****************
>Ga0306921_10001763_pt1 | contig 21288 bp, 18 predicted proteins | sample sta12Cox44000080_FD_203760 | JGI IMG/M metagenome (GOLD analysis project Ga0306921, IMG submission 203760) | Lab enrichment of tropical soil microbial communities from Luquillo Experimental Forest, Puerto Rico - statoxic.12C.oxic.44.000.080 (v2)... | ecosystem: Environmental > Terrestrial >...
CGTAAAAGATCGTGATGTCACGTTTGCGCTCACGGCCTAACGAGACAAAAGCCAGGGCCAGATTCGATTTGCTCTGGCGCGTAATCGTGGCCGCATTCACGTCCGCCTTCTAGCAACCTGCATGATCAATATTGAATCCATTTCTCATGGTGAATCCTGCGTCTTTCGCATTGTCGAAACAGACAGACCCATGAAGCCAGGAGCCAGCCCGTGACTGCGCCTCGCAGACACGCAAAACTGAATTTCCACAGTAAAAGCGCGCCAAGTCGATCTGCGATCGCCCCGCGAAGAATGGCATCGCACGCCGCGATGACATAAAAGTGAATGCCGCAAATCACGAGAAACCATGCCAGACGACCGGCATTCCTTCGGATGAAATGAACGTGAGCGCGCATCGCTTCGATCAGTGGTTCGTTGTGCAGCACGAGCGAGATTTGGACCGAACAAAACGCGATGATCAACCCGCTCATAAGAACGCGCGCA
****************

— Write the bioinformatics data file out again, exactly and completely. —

>Ga0306921_10001763_pt1 | contig 21288 bp, 18 predicted proteins | sample sta12Cox44000080_FD_203760 | JGI IMG/M metagenome (GOLD analysis project Ga0306921, IMG submission 203760) | Lab enrichment of tropical soil microbial communities from Luquillo Experimental Forest, Puerto Rico - statoxic.12C.oxic.44.000.080 (v2)... | ecosystem: Environmental > Terrestrial >...
CGTAAAAGATCGTGATGTCACGTTTGCGCTCACGGCCTAACGAGACAAAAGCCAGGGCCAGATTCGATTTGCTCTGGCGCGTAATCGTGGCCGCATTCACGTCCGCCTTCTAGCAACCTGCATGATCAATATTGAATCCATTTCTCATGGTGAATCCTGCGTCTTTCGCATTGTCGAAACAGACAGACCCATGAAGCCAGGAGCCAGCCCGTGACTGCGCCTCGCAGACACGCAAAACTGAATTTCCACAGTAAAAGCGCGCCAAGTCGATCTGCGATCGCCCCGCGAAGAATGGCATCGCACGCCGCGATGACATAAAAGTGAATGCCGCAAATCACGAGAAACCATGCCAGACGACCGGCATTCCTTCGGATGAAATGAACGTGAGCGCGCATCGCTTCGATCAGTGGTTCGTTGTGCAGCACGAGCGAGATTTGGACCGAACAAAACGCGATGATCAACCCGCTCATAAGAACGCGCGCA